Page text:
Reference: Clancey, W. J. Intelligent Tutoring Systems: A Tutorial Survey. Universite de L'Etat, Belgium, 1986.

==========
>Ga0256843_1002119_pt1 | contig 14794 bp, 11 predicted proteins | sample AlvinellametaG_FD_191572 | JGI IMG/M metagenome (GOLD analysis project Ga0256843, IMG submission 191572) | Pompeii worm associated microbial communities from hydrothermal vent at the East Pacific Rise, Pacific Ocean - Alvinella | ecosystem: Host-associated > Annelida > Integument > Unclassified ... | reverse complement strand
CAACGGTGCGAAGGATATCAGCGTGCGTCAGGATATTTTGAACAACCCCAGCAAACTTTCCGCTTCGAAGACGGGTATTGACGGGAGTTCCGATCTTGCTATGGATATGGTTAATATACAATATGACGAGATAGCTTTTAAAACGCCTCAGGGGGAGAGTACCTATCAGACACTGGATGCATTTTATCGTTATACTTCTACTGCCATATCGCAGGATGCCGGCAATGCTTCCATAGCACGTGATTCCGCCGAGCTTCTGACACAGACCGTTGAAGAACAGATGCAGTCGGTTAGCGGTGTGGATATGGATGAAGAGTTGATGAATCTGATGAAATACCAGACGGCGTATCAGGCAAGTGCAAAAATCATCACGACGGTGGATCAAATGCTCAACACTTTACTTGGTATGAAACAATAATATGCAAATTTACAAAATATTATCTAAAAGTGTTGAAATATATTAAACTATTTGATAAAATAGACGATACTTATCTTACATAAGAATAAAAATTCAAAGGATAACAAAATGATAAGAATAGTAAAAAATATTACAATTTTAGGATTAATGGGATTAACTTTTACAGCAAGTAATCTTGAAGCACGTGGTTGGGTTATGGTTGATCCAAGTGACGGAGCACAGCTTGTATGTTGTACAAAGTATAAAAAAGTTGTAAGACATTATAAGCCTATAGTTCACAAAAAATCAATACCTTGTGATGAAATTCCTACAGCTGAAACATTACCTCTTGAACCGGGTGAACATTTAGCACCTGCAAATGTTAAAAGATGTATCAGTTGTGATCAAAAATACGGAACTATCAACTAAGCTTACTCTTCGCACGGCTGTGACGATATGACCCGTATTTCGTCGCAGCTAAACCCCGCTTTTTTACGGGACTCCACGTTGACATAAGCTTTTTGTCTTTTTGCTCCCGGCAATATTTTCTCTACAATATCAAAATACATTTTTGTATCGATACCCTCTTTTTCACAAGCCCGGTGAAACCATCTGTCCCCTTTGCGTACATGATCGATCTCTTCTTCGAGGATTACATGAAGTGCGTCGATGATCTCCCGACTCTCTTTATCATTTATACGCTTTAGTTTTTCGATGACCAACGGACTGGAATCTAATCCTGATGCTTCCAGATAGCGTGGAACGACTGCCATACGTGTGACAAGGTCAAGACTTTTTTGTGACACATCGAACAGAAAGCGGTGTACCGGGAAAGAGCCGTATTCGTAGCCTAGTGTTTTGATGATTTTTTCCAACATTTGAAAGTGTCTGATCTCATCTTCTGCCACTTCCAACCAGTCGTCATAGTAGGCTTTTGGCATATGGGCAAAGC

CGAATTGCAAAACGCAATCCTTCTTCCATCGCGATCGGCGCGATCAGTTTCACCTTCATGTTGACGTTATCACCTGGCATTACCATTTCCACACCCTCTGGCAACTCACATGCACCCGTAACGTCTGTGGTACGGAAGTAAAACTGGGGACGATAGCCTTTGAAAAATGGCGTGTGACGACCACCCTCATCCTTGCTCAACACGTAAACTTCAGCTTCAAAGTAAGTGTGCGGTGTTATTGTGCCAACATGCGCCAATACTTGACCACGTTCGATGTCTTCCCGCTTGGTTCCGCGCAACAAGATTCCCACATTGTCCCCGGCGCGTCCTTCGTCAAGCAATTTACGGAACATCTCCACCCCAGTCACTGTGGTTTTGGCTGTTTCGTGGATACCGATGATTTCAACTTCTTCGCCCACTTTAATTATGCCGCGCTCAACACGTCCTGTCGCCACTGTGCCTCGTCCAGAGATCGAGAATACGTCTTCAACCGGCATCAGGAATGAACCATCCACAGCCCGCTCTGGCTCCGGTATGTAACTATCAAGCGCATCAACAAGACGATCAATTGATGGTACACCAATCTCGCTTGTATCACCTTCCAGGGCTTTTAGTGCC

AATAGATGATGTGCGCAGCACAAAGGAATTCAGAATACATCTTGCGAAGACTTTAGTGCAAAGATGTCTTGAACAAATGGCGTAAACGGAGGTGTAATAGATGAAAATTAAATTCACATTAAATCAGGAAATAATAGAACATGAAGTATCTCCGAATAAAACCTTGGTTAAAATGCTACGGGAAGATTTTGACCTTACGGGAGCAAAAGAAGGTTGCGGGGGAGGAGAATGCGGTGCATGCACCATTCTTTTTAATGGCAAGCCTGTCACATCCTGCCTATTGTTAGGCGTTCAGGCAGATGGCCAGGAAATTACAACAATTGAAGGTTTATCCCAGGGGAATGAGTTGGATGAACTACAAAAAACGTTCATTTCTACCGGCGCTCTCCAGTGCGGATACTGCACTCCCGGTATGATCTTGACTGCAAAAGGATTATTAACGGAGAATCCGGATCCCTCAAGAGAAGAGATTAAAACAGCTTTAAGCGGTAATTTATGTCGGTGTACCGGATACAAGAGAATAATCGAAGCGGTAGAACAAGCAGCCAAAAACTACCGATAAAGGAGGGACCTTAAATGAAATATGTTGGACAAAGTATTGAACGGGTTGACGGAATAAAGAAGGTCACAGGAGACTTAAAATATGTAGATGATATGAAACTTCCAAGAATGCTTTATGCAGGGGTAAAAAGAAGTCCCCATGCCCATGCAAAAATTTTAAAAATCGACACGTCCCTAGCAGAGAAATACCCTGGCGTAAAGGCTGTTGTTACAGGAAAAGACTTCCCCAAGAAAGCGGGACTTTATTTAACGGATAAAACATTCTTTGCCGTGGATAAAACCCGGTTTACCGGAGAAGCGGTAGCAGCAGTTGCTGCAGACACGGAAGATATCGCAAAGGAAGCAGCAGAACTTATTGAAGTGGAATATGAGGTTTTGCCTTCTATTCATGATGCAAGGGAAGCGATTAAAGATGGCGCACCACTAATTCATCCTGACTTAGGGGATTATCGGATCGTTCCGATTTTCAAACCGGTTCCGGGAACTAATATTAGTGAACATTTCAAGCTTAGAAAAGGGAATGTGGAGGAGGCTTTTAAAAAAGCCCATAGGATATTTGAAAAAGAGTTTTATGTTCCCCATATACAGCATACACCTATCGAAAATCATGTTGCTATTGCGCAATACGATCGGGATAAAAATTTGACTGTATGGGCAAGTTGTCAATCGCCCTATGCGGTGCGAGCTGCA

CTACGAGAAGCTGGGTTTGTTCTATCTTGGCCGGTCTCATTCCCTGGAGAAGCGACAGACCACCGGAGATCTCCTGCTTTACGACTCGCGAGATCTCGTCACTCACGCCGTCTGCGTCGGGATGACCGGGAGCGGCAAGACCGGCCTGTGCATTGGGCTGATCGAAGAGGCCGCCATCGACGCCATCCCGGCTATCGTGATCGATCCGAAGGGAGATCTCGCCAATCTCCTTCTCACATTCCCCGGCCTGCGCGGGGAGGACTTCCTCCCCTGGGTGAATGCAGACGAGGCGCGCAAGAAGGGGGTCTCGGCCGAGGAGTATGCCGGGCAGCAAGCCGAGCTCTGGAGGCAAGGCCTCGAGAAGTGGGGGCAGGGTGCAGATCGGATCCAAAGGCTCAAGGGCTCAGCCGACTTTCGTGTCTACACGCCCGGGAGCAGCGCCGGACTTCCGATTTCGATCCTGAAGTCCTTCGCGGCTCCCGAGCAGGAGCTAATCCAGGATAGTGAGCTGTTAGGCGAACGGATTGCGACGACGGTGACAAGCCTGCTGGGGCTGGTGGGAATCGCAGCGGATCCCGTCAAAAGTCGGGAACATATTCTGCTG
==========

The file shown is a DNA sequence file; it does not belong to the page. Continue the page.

Abstract: This survey of Intelligent Tutoring Systems is based on a tutorial originally presented by John Seely Brown, Richard R. Burton (Xerox-Parc, USA) and William J. Clancey at the National Conference on AI (AAAI) in Austin, Texas in August, 1984. The survey describes the components of tutoring systems, different teaching scenarios, and their relation to a theory of instruction. The underlying pedagogical approach is to make latent knowledge manifest, which the research accomplishes by different forms of qualitative modeling: simulating physical processes; simulating expert problem-solving, including strategies for monitoring and controlling problem solving (metacognition); modeling the plans behind procedural behavior; and forcing articulation of model inconsistencies through the Socratic method of instruction. Proceeding chronologically, examples of intelligent tutoring systems are described in terms of their internal knowledge representations and the evolving pedagogical theory. Although these programs are generally only research projects, examples of what they can do make abundantly clear the long-term scientific and software-engineering advantages of the new modeling methodology.